It was hard to pick one from this group because it is frankly a repetitive group of players. While studying the game tape of this tight end class I kept finding myself thinking “he has some Hunter Henry vibes to him”, which isn’t necessarily a bad thing for each prospect but it can make a class feel very redundant. Still, I like Ferguson and for my money, he was the best tight end at the Senior Bowl.
He’s a more versatile route runner and athlete than he’s given credit for. His best season as a receiver came in 2020 and then the Badgers leaned all the way into the running game in 2021 (more so than usual) where he primarily worked as a blocker. He’s a very solid player in a not so spectacular class.
Keaontay Ingram – USC
The former five-star recruit and Mr. Texas Football winner looked to be like a player on the rise until an injury in fall camp of 2020 had him on the outside looking in from the Texas running back room which forced him to transfer. He led USC in rushing this past year and truly took advantage of every opportunity given to him, in my opinion. Ingram finished 14th in this class in yards after contact per attempt, 15th in runs of 10 yards or more, and finished with a better elusive rating than Breece Hall, James Cook, Zamir White, and Jerome Ford.
He’s got a great blend of size, speed, and elusiveness that NFL teams usually covet, which is why the lack of buzz is so surprising to me. He’s met with the Chargers a handful of times, at the Shrine Bowl and as a local visit. He’d be a great day three selection for a team desperate for a true RB2.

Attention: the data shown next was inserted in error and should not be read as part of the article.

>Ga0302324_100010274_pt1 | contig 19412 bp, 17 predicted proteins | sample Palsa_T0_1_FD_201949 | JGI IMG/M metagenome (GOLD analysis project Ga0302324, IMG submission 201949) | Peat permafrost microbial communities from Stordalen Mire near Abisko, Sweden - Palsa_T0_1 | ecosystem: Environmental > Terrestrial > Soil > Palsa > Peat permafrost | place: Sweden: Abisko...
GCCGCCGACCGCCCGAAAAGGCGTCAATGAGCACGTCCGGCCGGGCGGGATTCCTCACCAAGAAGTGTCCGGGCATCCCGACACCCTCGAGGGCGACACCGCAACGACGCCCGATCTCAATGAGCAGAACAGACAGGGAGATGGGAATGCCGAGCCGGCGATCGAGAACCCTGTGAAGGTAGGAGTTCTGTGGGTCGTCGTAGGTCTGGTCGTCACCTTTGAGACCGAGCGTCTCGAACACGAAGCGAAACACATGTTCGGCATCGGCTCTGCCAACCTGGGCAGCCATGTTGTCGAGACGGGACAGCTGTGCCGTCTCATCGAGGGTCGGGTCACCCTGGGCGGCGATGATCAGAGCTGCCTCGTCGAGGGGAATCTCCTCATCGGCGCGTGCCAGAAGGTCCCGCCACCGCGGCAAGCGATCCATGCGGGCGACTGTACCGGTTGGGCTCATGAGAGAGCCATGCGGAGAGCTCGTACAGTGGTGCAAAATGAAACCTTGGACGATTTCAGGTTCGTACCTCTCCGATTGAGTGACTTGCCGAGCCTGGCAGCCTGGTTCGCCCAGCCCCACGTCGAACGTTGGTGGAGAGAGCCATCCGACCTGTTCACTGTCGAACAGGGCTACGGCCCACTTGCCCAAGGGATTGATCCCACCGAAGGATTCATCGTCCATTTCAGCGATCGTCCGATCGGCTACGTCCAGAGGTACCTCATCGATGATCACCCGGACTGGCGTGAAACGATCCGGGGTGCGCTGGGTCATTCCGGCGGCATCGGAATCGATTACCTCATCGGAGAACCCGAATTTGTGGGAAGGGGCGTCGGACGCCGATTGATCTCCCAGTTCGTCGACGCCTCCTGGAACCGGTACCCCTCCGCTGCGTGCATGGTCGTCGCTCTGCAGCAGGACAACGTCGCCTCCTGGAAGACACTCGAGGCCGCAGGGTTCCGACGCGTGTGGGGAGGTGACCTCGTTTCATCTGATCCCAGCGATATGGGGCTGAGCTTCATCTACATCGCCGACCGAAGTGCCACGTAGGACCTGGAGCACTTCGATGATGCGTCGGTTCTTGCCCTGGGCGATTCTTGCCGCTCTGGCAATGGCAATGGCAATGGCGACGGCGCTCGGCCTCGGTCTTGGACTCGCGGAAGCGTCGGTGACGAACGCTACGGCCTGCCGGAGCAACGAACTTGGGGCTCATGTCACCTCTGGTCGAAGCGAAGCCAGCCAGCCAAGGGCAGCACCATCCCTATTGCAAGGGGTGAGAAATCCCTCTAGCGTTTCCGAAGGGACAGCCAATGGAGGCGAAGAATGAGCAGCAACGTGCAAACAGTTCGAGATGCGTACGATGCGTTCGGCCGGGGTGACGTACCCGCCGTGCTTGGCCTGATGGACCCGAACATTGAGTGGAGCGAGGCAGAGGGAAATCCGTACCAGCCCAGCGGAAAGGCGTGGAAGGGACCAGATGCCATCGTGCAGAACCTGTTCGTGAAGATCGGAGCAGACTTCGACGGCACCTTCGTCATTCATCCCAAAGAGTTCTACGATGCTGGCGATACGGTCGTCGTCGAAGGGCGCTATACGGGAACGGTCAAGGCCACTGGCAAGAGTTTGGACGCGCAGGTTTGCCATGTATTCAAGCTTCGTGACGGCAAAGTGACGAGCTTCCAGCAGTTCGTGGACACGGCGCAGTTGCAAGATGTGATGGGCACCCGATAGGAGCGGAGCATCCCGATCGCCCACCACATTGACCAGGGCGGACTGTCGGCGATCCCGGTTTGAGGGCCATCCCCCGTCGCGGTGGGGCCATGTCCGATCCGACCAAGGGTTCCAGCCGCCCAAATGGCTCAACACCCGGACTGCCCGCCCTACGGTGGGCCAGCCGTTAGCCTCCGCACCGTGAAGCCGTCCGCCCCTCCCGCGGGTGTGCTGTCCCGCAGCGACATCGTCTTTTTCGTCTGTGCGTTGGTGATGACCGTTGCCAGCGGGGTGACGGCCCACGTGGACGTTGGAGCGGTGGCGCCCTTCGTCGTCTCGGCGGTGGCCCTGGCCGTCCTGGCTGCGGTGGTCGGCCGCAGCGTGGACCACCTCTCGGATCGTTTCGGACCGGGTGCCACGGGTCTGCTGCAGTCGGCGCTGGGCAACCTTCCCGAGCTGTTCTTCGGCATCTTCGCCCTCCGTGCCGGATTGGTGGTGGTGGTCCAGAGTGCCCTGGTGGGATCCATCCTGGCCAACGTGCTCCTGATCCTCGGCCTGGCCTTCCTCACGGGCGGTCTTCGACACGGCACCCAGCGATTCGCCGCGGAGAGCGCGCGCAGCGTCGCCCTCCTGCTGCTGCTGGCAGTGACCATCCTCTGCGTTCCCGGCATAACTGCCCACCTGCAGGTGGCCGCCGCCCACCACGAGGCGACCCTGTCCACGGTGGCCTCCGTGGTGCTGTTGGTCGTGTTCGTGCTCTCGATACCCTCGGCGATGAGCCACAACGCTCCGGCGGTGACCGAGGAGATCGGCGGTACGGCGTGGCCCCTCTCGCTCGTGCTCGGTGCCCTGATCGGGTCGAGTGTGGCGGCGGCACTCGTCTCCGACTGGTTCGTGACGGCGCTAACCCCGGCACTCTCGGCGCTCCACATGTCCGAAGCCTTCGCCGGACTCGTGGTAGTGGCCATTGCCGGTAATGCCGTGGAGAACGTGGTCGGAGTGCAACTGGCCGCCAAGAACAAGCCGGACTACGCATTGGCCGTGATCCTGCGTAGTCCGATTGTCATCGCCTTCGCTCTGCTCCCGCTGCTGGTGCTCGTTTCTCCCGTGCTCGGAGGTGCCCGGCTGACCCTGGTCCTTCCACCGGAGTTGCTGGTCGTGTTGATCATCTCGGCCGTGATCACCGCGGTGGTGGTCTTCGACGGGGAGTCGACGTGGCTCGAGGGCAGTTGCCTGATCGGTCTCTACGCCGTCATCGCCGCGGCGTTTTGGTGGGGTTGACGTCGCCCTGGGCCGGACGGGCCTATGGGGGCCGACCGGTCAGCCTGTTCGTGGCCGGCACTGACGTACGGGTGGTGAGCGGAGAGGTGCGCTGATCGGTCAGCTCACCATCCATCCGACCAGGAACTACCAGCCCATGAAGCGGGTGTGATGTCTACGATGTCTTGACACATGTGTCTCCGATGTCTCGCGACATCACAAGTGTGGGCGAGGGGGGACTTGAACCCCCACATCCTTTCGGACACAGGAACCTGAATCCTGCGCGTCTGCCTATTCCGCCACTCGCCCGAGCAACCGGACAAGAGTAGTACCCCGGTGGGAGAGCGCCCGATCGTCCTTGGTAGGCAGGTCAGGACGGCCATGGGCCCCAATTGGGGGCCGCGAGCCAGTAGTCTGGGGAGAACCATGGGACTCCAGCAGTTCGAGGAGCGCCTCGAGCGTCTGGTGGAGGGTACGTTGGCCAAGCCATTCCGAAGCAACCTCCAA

Jaquarii Roberson – Wake Forest
To show you how underrated Roberson is, he’s not even in PFF’s simulator and is below the 400s on The Draft Network’s board. Of every wide receiver in this draft class with a minimum of 50% of their team’s targets, Roberson finished the 2021 season T-10th in yards per reception (ahead of top 50 locks Garrett Wilson, Chris Olave, and Skyy Moore), T-14th in yards per route run (ahead of Olave, Jahan Dotson, and John Metchie), the second most contested catches (behind only Drake London), and the seventh-lowest drop percentage (ahead of day two locks David Bell, Jalen Tolbert, and Khalil Shakir). He also posted the 15th best RAS of any receiver in the class. All of this SCREAMS underrated and frankly, I don’t understand how he’s widely considered a late day three pick/potential undrafted player. The Chargers have met with him a few times and I would be stoked to add him in the 5th round.